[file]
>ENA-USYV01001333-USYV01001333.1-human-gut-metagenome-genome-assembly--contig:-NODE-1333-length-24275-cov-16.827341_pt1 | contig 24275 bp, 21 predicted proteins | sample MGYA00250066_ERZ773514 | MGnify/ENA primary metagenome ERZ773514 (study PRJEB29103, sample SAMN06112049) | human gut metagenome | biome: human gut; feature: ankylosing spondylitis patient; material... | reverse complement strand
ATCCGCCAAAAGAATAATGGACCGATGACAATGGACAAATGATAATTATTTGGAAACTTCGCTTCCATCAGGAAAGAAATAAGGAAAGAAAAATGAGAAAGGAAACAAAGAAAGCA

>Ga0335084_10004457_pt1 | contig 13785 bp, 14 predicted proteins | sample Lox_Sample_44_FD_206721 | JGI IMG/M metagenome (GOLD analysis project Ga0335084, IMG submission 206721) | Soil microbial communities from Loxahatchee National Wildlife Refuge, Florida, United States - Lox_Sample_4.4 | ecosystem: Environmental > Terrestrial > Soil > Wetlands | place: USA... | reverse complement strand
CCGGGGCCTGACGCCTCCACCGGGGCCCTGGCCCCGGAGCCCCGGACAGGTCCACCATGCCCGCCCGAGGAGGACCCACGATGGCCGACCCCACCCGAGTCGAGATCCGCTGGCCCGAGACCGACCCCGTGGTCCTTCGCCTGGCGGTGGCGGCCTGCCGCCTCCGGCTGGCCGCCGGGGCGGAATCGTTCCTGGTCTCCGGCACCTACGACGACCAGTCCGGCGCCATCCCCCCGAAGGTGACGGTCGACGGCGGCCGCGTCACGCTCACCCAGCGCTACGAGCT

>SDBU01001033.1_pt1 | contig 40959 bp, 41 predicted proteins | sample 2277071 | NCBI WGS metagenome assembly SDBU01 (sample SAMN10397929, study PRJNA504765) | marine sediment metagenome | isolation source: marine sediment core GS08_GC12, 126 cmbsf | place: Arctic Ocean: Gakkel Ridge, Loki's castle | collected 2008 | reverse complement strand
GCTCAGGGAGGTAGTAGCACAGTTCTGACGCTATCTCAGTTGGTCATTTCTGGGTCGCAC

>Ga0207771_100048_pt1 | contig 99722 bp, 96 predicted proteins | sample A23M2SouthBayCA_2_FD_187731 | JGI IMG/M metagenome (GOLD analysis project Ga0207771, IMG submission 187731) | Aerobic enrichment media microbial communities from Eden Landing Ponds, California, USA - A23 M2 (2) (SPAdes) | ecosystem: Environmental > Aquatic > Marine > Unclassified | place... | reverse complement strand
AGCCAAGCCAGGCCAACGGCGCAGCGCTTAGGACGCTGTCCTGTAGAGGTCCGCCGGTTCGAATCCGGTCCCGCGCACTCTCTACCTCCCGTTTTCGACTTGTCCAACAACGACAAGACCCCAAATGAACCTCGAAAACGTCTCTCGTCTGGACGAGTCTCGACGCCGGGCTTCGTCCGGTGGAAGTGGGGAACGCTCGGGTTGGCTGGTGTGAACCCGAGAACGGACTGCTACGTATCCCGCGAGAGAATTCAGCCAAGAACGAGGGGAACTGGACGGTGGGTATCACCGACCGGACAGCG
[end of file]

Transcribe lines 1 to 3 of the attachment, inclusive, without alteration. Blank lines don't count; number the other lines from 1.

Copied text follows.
>ENA-USYV01001333-USYV01001333.1-human-gut-metagenome-genome-assembly--contig:-NODE-1333-length-24275-cov-16.827341_pt1 | contig 24275 bp, 21 predicted proteins | sample MGYA00250066_ERZ773514 | MGnify/ENA primary metagenome ERZ773514 (study PRJEB29103, sample SAMN06112049) | human gut metagenome | biome: human gut; feature: ankylosing spondylitis patient; material... | reverse complement strand
ATCCGCCAAAAGAATAATGGACCGATGACAATGGACAAATGATAATTATTTGGAAACTTCGCTTCCATCAGGAAAGAAATAAGGAAAGAAAAATGAGAAAGGAAACAAAGAAAGCA

>Ga0335084_10004457_pt1 | contig 13785 bp, 14 predicted proteins | sample Lox_Sample_44_FD_206721 | JGI IMG/M metagenome (GOLD analysis project Ga0335084, IMG submission 206721) | Soil microbial communities from Loxahatchee National Wildlife Refuge, Florida, United States - Lox_Sample_4.4 | ecosystem: Environmental > Terrestrial > Soil > Wetlands | place: USA... | reverse complement strand